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(kənâr`ē), common name for a familiar cage bird of the family Ploceidae (Old World finchfinch,
common name for members of the Fringillidae, the largest family of birds (including over half the known species), found in most parts of the world except Australia.
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 family), descended from either the wild serin finch or from the very similar wild canary, Serinus canarius, of the Canary Islands, Madeira, and the Azores and introduced into Europe in the late 15th or early 16th cent. The wild birds are usually gray or green; selective breeding has produced both plain and variegated birds, mostly yellow and buff but sometimes greenish. Germany is traditionally the center for training and breeding canaries; the Harz Mt. and the St. Andreasberg canaries originated there. The birds are trained to sing by exposure to other birds of superior ability or to musical instruments. The song of roller canaries is a series of "tours," a complex set of rolling trills delivered with the bill almost closed; choppers sing with the bill open. Canaries breed rapidly in captivity and with proper care may live to 15 years or more. Canaries are classified in the phylum ChordataChordata
, phylum of animals having a notochord, or dorsal stiffening rod, as the chief internal skeletal support at some stage of their development. Most chordates are vertebrates (animals with backbones), but the phylum also includes some small marine invertebrate animals.
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, subphylum Vertebrata, class Aves, order Passeriformes, family Ploceidae.



(Serinus canaria), a bird of the family Fringillidae of the order Passeriformes. The canary has a body length measuring 12–14 cm. The male has a yellowish green back with dark streaks and a yellow breast and throat; the female’s plumage is greenish. The bird is widely distributed on the Madeira Islands, the Azores, and the Canary Islands (hence the name). It was brought to Europe and domesticated in the 16th century; it multiplies readily in captivity. Many varieties have been bred, differing in appearance and song; for this reason the birds are popular as pets, kept in cages.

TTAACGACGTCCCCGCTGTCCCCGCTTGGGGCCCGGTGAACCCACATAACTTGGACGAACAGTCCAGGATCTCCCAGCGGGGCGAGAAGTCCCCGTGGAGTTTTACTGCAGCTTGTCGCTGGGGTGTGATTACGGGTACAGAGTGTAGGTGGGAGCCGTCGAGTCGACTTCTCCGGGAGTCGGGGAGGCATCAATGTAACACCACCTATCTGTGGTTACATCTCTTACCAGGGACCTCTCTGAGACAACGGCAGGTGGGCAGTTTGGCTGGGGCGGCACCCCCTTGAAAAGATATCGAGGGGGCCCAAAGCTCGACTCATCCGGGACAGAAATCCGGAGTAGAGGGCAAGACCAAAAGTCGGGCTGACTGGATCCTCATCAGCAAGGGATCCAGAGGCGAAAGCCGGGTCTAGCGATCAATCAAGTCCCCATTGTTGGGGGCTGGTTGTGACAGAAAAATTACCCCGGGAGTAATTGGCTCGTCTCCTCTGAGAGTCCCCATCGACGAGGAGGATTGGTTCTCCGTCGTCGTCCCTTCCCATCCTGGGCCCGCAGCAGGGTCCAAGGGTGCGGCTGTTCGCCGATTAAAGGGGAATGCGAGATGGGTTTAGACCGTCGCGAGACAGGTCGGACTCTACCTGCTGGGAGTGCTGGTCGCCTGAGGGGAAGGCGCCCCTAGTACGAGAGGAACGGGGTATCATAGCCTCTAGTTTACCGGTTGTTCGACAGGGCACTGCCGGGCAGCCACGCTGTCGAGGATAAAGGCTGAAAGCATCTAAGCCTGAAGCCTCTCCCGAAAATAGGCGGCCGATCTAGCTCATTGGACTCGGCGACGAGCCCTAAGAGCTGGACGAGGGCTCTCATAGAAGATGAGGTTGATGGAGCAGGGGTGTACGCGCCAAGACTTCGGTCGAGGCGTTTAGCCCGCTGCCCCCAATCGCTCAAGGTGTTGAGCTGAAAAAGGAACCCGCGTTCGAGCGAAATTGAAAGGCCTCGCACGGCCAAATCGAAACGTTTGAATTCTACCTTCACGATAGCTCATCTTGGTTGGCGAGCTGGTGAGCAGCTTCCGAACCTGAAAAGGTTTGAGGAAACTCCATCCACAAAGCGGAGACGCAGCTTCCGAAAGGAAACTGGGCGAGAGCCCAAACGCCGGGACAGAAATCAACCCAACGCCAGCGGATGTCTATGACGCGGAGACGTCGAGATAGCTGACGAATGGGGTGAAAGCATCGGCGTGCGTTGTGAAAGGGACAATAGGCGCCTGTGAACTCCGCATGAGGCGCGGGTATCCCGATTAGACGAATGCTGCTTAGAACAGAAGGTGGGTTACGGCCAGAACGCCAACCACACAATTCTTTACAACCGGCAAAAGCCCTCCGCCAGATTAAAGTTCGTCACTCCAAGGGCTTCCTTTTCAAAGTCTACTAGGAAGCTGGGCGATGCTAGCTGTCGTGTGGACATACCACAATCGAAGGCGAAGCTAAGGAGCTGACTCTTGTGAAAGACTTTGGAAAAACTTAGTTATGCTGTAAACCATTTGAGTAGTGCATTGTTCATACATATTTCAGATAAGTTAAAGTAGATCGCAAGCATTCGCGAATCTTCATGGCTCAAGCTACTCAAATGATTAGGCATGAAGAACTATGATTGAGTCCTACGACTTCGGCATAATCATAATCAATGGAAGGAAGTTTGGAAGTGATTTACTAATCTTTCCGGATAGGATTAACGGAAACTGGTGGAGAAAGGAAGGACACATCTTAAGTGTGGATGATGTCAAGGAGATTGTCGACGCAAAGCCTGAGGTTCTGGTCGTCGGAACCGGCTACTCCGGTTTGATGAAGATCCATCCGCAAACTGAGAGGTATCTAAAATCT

Similar to the canary is the serin (S. serinus), which is sometimes considered to be only a subspecies of canary. The serin is distributed in northwest Africa, in Asia Minor, on the Arabian Peninsula, and in Europe (except northern Europe). It lives in the USSR in the western European areas.

The canary settles in gardens and parks, nesting in trees. The female lays three to five eggs and incubates them for 13 days. The bird feeds mainly on seeds.


Lukina, E. V. Pevchie i tsvetnye kanareiki. Moscow, 1966.


An expression used in lieu of squawk in some countries. The prefixes sing and strangle are used in lieu of orders for putting the IFF (identification friend or foe) on and off, respectively.


a small finch, Serinus canaria, of the Canary Islands and Azores: a popular cagebird noted for its singing. Wild canaries are streaked yellow and brown, but most domestic breeds are pure yellow
References in periodicals archive ?
In the more brooding Spring Landscape, 2001, a brilliant cascade of canary yellow leaves is suspended against a drab background; nebulous green shapes hover in the canvas's upper third.
Even TV chat show host Jonathan Ross pulled on a copy of Uma's amazing canary yellow all-in-one tracksuit for TV sports' quiz, It's All Over Now.
Although a novel, My Canary Yellow Star would be best used as part of a history curriculum or by readers who may be spurred on to further research.
Both comply with the standards demanded by the F classification and all newly produced extinguishers carry the frying pan pictogram as well as the canary yellow triangle - the visual identification and colour coding given to the new classification.
A canary yellow beam 5m square in section cantilevers out 70m across the road.
As their research submersible moved closer, Charles Fisher and his colleagues noticed that the canary yellow hydrate was crawling with pastel pink animals 1 to 2 inches long (digitally modified photo, light bottom).
Also new to Vista is porcelain bakeware in coral, cobalt, green and canary yellow.
This year, a few looks that were worth imitating were Michelle Williams' canary yellow chiffon Vera Wang dress; Sandra Bullock's strapless blue Angel Sanchez; Jessica Alba's bronze, ornate Versace; Lindsay Lohan's stylish form-fitting Christian LaCroix gown; reminiscent of Tinseltown's golden-age sirens; and, finally, Jennifer Lopez's timeless and elegant chiffon Jean Desses gown.
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The canary yellow diamond has quickly become a foundation of the King of Jewelry signature line.
If you''re looking for a bright colour I''d opt for leather as it's less likely to peel and will age nicely, a cross body in canary yellow or apple green is a cute option for everyday, John Lewis have a good selection.